If you’re looking for more of a freelancer (autonómo) or business account, ask the specific branch what benefits and conditions the bank offers. They will likely require you to link your Social Security contributions (direct debit) or quarterly tax obligations (voluntary or accountant-approved payments) to the account in order to officially label it as such.
Surprising fact: Unlike the US, you can open a bank account here with 0€. The teachers at my very first school informed me of this and even though I went to the bank armed with that knowledge, I opened my own by making a 5€ deposit (thus accidentally ridding myself of the last of my change).
Sign the necessary paperwork and request a debit card
Take a minute or two to read over the contract that you will sign and review the terms. It never hurts to take a little extra time to do this regardless if you are reading it in English, Spanish, Catalán or Galego. Become aware of all of the conditions for account maintenance, fees, debit card fees (note: youth account holders will receive a free debit card), the conditions that will take effect when you turn 35, fee increases, etc.
If you have someone helping you with the translation of the terms and conditions, make sure to go over it thoroughly with them so that you understand exactly what you’re signing. Most accounts should be fully set up and ready to use within 5-7 days after you sign the paperwork.
Go back to the same branch to pick up your new debit card
About 7-10 days after you open your account, your debit card will be ready for pick up. At least this was my experience with ABANCA in Galicia many years ago. I was told that the reason they do this is so that the cards do not get lost or stolen in the mail from what I remember. You might almost be close to receiving your first bank transfer (paycheck) from your school or client so do something to celebrate and use your new card!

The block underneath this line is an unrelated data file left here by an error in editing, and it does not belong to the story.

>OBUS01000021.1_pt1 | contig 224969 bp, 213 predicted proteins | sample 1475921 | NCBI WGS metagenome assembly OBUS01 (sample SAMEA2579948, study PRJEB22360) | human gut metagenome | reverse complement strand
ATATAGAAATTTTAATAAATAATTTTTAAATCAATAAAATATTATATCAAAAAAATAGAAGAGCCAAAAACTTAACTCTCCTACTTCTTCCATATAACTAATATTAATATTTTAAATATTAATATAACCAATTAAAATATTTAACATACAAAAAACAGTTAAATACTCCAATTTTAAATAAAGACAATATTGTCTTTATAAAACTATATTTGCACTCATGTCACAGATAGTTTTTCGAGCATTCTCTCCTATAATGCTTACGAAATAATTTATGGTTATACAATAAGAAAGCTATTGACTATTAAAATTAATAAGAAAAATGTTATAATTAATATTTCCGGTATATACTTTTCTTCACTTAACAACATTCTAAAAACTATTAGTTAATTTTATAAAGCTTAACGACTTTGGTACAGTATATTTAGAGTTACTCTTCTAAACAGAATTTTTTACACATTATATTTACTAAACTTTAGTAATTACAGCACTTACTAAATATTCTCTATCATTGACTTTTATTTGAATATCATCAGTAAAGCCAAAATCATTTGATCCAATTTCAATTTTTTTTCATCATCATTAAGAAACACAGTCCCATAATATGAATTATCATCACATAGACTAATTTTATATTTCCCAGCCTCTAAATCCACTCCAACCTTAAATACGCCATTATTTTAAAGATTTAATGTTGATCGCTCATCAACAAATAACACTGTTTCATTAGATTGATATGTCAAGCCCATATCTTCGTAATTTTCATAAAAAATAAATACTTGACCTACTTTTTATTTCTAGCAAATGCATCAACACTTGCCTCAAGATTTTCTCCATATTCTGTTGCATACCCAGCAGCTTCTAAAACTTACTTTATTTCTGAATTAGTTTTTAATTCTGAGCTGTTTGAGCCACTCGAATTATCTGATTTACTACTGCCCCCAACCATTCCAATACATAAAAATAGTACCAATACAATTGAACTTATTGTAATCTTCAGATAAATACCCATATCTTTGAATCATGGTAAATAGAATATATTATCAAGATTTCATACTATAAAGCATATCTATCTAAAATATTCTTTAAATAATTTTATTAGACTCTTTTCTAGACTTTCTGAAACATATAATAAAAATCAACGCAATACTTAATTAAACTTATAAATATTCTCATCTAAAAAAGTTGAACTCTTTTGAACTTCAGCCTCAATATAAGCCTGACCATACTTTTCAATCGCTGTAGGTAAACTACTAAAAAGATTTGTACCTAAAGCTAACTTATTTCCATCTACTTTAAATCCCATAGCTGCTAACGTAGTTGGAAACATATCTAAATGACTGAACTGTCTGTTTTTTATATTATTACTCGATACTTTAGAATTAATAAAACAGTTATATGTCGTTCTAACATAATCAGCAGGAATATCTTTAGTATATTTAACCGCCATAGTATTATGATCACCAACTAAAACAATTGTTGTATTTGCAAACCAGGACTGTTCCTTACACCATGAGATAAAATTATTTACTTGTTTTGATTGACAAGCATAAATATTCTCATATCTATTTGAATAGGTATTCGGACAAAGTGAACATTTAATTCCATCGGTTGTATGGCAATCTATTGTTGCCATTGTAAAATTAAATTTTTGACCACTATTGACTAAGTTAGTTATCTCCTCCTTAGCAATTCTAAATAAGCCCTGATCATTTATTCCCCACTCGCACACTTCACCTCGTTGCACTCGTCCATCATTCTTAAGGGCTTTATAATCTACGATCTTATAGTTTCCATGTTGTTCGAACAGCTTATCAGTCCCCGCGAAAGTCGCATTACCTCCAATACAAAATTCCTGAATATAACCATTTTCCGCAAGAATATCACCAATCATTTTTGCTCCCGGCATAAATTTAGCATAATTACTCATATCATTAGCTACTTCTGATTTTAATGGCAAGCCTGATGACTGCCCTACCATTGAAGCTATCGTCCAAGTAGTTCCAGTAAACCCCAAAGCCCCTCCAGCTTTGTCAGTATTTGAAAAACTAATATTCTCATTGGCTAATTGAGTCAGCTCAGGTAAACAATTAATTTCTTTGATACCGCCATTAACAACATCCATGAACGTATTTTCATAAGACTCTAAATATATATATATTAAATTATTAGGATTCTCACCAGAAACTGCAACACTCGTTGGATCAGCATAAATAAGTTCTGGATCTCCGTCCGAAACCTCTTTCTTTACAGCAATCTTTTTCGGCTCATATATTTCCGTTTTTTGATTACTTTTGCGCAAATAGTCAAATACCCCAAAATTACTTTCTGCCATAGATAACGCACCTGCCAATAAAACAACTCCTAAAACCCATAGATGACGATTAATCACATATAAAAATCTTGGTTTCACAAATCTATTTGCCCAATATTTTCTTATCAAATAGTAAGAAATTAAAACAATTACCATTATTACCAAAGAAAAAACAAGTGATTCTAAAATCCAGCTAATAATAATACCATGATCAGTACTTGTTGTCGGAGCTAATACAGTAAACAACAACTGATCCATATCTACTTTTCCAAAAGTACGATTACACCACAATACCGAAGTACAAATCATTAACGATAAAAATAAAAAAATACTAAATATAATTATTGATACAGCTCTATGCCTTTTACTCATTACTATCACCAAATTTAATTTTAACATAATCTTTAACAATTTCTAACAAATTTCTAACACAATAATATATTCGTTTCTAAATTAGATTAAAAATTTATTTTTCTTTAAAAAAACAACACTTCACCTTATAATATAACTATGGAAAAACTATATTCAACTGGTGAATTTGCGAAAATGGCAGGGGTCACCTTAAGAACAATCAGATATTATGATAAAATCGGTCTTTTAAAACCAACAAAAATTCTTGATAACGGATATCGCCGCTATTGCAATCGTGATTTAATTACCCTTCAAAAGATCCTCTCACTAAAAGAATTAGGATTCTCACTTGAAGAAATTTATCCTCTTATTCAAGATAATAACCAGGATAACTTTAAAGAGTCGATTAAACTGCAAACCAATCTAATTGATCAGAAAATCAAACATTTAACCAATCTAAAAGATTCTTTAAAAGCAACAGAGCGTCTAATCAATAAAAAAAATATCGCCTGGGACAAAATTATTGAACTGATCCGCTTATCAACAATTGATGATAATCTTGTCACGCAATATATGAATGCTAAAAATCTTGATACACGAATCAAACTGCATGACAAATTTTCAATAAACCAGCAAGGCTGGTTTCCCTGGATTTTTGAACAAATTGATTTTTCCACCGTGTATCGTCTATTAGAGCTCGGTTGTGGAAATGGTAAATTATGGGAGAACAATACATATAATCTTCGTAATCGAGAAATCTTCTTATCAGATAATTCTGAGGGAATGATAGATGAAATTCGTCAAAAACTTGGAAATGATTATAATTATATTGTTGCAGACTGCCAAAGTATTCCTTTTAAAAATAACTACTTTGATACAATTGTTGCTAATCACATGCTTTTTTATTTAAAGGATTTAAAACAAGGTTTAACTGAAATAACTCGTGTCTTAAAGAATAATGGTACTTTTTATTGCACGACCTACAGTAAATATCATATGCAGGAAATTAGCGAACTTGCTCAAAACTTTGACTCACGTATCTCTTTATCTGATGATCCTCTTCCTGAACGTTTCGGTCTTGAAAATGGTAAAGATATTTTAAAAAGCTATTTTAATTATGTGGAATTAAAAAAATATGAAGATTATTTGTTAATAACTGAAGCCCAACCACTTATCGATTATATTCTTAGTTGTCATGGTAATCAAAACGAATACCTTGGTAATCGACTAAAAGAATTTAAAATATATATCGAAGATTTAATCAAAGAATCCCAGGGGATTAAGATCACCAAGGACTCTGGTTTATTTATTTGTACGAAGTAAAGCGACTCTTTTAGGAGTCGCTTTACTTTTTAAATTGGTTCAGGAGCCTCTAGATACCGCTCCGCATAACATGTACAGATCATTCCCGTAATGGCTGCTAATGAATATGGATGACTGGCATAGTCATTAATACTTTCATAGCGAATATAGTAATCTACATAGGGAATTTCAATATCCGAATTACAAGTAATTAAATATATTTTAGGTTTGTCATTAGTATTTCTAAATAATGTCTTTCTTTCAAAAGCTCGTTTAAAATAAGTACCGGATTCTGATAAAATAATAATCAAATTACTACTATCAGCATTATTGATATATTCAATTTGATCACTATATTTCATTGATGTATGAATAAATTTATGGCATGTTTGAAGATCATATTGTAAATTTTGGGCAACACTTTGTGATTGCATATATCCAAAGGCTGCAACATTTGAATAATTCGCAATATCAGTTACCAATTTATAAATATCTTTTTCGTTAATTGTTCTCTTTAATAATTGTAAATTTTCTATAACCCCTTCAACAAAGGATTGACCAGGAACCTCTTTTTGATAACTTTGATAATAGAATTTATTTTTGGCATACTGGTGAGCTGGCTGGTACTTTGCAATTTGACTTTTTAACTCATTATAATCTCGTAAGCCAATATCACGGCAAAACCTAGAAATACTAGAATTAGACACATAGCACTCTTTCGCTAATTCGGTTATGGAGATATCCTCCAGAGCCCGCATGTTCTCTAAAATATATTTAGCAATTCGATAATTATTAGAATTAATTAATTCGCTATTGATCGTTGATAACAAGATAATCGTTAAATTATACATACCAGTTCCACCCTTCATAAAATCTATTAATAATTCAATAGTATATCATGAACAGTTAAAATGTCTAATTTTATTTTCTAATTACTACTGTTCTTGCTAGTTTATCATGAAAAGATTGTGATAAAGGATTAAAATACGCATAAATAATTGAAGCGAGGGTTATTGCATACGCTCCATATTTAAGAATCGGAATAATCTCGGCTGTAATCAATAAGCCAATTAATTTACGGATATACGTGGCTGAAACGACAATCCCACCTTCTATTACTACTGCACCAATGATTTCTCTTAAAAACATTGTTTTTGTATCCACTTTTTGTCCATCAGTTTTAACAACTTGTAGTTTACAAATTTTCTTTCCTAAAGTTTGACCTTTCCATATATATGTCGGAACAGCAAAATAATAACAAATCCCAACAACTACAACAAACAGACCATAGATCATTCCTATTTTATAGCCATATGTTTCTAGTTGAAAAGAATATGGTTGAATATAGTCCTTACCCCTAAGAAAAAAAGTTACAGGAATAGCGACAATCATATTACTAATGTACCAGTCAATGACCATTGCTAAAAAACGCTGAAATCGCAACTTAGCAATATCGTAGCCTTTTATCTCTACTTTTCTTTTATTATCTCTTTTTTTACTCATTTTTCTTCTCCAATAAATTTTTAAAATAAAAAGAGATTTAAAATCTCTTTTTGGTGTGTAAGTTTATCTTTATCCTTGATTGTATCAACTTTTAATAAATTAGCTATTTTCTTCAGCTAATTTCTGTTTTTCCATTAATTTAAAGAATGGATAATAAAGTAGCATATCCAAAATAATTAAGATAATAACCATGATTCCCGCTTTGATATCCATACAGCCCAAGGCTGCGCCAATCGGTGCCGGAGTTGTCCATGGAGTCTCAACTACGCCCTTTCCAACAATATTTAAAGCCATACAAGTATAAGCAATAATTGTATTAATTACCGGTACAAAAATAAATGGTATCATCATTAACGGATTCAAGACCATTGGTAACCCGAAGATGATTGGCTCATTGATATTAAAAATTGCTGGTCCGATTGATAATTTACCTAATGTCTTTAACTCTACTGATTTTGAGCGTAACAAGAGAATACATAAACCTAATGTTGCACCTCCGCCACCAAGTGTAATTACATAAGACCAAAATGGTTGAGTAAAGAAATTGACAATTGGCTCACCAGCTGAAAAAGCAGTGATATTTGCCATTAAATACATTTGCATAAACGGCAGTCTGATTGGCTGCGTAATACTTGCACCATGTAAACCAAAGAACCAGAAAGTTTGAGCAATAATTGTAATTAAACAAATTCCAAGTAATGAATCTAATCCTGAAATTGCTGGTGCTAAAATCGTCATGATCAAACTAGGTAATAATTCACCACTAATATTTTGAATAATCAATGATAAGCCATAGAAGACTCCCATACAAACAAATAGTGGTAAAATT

After you memorize your new PIN number for it, of course. 😉
What is an IBAN?
If you’re coming from the US to Spain, you are most likely familiar with the terms account and routing numbers. Canadian banks are slightly different in that they ask for an institution number and then the transit and account numbers.
In the UK, they have account numbers but instead of using a routing number, a sort code is used to identify each bank’s specific branch.
The IBAN (pronounced, ee-bahn in Spanish) is an acronym that stands for, “International Bank Account Number.” It’s part of an internationally agreed-upon system of identifying bank accounts across borders in order to facilitate the communication and processing of international transactions. This system was developed to help reduce the risk of transcription errors made between banks from different countries.
In Spain, a typical IBAN consists of 2 letters and 22 numbers.
It will look like this:
ESxx xxxx xxxx xxxx xxxx xxxx
If you’re going to make a simple bank transfer to either another Spanish account or another country, you will need to look up your bank’s SWIFT code and add that to the transaction details.
Acceptable payment methods in Spain
Compared to the United States, you can still use a variety of payment methods around Spain. Post-pandemic, the country has warmed up to the idea of accepting more payments with cards (whether virtual or physical) even more than before. I would still say that cash still has a stronger presence in Spain than it does in the US. However, cards, virtual wallets and Contactless payment methods have grown very popular, especially in the post-pandemic world we’re now living in.
Despite what other blogs and influencers might tell you, Spain is still the type of country that prefers cash over cards.